Democratic presidential candidate Joe Biden greets supporters in Alliance, Ohio, after arriving on an Amtrak train for a campaign stop in 2020 (CNS photo/Mike Segar, Reuters).

After four railway unions rejected a deal to settle a longstanding labor disagreement, President Joe Biden signed a bill Friday forcing through the agreement under the provision of a 1920s law. The initial deal, negotiated by the Biden administration, appeared to head off the threat of a rail strike when it was announced in September. But workers had not yet seen the details—and many were unimpressed when they did. The central issue is paid time off. Rail workers currently receive no paid sick leave; instead, they must use vacation days, which must be scheduled far in advance. If they do take unscheduled days off, they are penalized under rigid attendance policies. During negotiations, the rail companies made concessions on raises, bonuses, and health-care costs, but they refused to waver on sick leave because their business models depend on rigid scheduling to decrease overhead and maximize profits.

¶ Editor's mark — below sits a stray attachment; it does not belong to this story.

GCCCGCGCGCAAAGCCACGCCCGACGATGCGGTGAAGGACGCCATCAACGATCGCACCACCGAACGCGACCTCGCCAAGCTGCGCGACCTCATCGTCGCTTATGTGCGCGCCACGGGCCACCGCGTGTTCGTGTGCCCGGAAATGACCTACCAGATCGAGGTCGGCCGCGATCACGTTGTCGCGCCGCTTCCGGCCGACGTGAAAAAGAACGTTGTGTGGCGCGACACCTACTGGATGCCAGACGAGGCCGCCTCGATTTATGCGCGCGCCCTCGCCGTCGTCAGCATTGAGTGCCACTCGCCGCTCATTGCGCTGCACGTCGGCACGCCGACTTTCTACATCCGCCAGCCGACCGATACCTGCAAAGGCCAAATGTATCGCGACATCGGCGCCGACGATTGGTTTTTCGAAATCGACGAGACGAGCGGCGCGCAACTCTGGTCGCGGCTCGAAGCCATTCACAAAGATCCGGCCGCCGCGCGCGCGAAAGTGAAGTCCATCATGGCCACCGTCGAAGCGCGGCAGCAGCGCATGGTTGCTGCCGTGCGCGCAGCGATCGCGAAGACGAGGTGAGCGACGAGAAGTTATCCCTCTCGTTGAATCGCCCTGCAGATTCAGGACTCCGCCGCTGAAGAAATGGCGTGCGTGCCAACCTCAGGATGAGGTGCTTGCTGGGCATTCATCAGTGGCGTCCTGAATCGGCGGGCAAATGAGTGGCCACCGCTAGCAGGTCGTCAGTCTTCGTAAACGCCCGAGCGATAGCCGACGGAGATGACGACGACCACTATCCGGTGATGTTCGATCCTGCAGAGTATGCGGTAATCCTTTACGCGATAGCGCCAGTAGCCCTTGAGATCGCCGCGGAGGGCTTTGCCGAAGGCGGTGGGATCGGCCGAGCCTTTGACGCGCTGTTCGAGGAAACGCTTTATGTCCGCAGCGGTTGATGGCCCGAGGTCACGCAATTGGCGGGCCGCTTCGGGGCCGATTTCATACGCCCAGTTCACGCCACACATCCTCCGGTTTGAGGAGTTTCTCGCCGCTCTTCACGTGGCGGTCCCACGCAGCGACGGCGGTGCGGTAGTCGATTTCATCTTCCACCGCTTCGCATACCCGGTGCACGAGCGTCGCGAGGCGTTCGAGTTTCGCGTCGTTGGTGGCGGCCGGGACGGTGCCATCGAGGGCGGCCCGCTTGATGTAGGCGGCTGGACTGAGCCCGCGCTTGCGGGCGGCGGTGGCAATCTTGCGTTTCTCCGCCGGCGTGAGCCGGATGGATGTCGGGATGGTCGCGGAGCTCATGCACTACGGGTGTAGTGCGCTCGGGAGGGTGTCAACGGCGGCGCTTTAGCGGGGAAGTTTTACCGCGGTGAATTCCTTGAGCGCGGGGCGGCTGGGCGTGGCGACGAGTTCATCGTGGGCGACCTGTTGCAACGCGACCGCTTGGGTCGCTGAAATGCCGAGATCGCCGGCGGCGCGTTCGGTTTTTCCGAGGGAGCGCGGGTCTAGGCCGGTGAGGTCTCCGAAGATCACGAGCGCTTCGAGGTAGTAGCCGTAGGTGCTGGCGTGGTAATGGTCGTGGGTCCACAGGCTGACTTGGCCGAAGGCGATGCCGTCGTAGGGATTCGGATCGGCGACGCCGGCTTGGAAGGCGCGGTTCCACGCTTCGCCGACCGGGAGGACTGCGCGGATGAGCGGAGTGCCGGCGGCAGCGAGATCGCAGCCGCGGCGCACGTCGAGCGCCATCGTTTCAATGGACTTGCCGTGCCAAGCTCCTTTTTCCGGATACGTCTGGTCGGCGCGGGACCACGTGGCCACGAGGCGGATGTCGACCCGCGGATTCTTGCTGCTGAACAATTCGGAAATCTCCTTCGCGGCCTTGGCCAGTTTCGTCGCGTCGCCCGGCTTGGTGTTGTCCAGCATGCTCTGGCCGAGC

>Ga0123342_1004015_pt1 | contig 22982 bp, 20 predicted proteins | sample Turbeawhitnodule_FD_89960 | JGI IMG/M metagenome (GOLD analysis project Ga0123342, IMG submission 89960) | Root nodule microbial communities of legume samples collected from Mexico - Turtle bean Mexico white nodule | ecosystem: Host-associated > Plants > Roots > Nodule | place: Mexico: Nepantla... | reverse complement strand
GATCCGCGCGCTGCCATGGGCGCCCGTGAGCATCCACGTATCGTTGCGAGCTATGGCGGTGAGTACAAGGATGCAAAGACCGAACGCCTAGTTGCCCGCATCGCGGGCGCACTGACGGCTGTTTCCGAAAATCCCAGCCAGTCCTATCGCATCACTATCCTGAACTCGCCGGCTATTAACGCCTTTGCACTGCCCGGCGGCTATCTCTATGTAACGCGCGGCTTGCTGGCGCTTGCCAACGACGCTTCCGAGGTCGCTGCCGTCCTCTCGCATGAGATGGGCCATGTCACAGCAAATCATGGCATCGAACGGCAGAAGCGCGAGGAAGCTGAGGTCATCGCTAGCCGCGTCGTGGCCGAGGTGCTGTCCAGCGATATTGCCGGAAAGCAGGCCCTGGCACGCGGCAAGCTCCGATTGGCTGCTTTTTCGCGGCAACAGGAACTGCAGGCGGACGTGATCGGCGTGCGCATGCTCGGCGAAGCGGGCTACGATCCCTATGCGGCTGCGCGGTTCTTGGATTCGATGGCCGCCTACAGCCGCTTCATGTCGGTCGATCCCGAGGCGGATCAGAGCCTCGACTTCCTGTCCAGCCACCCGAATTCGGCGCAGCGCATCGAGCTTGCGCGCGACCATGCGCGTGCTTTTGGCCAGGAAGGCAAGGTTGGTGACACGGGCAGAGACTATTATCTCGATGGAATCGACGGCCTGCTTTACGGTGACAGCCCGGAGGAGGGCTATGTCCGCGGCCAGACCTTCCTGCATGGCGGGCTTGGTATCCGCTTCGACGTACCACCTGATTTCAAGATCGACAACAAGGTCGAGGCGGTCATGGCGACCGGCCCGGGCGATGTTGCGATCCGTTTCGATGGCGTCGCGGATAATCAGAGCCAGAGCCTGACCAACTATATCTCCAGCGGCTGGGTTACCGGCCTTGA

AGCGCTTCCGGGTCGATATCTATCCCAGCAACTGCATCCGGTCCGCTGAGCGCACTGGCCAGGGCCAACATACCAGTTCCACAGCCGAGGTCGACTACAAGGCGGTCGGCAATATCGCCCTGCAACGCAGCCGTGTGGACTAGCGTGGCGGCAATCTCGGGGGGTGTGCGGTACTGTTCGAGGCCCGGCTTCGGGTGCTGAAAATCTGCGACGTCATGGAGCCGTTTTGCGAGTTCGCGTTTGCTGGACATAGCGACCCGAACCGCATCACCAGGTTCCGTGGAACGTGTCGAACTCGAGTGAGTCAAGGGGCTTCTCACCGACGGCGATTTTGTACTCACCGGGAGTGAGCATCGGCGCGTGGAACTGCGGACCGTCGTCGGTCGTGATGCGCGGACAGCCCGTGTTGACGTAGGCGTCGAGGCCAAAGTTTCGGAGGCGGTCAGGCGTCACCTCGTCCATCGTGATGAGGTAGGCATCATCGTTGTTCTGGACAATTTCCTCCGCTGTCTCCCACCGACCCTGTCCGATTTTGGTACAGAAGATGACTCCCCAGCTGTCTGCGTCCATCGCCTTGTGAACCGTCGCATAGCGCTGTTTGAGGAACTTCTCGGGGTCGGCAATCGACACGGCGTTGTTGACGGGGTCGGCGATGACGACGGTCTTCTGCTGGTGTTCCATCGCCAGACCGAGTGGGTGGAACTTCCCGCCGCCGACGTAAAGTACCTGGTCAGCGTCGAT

Last Wednesday, the House responded to calls from the administration for action by passing two connected bills: one that would impose the terms of the rejected deal on workers and a second that would amend the deal to grant rail workers seven days of sick leave. The latter bill came to the floor in a procedure called “enrollment correction” thanks to pressure from progressives, in a strategy backed by the unions. But this second bill, “correcting” the first, was never likely to garner the sixty votes needed to overcome a filibuster in the Senate. In the end, fifty-two senators supported it, with six Republicans joining forty-six Democrats. Joe Manchin was the only Democrat to vote no (three others were absent). Ted Cruz, among the Republicans to vote yes, claimed workers’ demands were “reasonable” and even fist-bumped Bernie Sanders on the Senate floor. Marco Rubio made a free-market argument for his own yes vote, claiming the issue was “best left to the private sector” and that, if anything, Congress “should have worked to meet the demands of the workers instead of appeasing labor leaders and companies.”